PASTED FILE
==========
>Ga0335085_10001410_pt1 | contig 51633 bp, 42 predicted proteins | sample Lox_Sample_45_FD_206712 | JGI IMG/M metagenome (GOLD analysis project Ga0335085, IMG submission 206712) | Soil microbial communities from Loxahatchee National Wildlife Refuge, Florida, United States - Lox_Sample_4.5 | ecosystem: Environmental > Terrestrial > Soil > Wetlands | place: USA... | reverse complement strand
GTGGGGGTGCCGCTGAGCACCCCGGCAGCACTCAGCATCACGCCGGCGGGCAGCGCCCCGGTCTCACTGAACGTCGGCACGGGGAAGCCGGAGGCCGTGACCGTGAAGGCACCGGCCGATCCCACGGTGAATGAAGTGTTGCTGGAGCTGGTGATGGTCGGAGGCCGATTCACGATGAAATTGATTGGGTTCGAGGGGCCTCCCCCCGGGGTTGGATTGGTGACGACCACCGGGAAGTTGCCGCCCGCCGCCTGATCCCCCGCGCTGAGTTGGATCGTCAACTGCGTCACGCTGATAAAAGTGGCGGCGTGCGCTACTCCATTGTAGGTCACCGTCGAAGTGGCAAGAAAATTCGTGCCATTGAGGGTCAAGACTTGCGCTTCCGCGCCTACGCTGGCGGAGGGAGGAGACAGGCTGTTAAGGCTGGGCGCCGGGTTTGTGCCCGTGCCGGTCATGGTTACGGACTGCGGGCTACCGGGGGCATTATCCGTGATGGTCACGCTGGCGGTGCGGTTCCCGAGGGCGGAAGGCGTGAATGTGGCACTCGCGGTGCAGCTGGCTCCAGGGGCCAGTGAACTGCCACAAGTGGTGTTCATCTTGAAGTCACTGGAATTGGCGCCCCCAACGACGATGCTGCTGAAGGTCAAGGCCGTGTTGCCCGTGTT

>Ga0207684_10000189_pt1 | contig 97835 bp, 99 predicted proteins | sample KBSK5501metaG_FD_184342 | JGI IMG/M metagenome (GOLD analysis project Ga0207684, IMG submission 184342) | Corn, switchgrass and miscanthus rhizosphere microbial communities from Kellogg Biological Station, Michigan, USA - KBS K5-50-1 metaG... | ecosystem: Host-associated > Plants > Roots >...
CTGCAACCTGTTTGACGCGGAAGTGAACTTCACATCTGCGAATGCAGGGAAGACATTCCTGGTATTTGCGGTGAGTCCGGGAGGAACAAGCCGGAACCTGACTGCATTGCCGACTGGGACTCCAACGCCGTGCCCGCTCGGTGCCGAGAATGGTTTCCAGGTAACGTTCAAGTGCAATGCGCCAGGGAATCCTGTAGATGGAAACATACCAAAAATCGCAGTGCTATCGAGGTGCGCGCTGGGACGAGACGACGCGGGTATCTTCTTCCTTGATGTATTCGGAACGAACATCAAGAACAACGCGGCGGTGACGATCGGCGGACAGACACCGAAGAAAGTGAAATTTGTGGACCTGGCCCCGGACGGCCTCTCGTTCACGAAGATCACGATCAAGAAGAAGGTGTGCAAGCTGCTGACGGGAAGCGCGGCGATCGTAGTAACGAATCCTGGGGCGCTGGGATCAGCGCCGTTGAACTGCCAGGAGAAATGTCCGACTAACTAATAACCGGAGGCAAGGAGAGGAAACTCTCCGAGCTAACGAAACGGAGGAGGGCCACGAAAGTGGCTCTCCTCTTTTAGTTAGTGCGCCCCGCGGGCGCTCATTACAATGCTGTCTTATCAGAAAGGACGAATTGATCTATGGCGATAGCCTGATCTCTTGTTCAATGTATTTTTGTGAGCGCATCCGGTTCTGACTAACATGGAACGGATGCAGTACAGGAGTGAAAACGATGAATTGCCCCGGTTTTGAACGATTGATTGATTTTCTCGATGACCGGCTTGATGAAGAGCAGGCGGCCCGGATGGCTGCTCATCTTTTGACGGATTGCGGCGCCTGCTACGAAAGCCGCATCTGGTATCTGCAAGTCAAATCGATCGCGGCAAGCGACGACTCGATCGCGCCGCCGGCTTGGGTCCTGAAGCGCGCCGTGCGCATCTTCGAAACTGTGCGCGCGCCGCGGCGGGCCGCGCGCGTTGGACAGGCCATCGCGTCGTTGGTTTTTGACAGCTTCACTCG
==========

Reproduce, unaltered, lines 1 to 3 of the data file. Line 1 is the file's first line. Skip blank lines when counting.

>Ga0335085_10001410_pt1 | contig 51633 bp, 42 predicted proteins | sample Lox_Sample_45_FD_206712 | JGI IMG/M metagenome (GOLD analysis project Ga0335085, IMG submission 206712) | Soil microbial communities from Loxahatchee National Wildlife Refuge, Florida, United States - Lox_Sample_4.5 | ecosystem: Environmental > Terrestrial > Soil > Wetlands | place: USA... | reverse complement strand
GTGGGGGTGCCGCTGAGCACCCCGGCAGCACTCAGCATCACGCCGGCGGGCAGCGCCCCGGTCTCACTGAACGTCGGCACGGGGAAGCCGGAGGCCGTGACCGTGAAGGCACCGGCCGATCCCACGGTGAATGAAGTGTTGCTGGAGCTGGTGATGGTCGGAGGCCGATTCACGATGAAATTGATTGGGTTCGAGGGGCCTCCCCCCGGGGTTGGATTGGTGACGACCACCGGGAAGTTGCCGCCCGCCGCCTGATCCCCCGCGCTGAGTTGGATCGTCAACTGCGTCACGCTGATAAAAGTGGCGGCGTGCGCTACTCCATTGTAGGTCACCGTCGAAGTGGCAAGAAAATTCGTGCCATTGAGGGTCAAGACTTGCGCTTCCGCGCCTACGCTGGCGGAGGGAGGAGACAGGCTGTTAAGGCTGGGCGCCGGGTTTGTGCCCGTGCCGGTCATGGTTACGGACTGCGGGCTACCGGGGGCATTATCCGTGATGGTCACGCTGGCGGTGCGGTTCCCGAGGGCGGAAGGCGTGAATGTGGCACTCGCGGTGCAGCTGGCTCCAGGGGCCAGTGAACTGCCACAAGTGGTGTTCATCTTGAAGTCACTGGAATTGGCGCCCCCAACGACGATGCTGCTGAAGGTCAAGGCCGTGTTGCCCGTGTT

>Ga0207684_10000189_pt1 | contig 97835 bp, 99 predicted proteins | sample KBSK5501metaG_FD_184342 | JGI IMG/M metagenome (GOLD analysis project Ga0207684, IMG submission 184342) | Corn, switchgrass and miscanthus rhizosphere microbial communities from Kellogg Biological Station, Michigan, USA - KBS K5-50-1 metaG... | ecosystem: Host-associated > Plants > Roots >...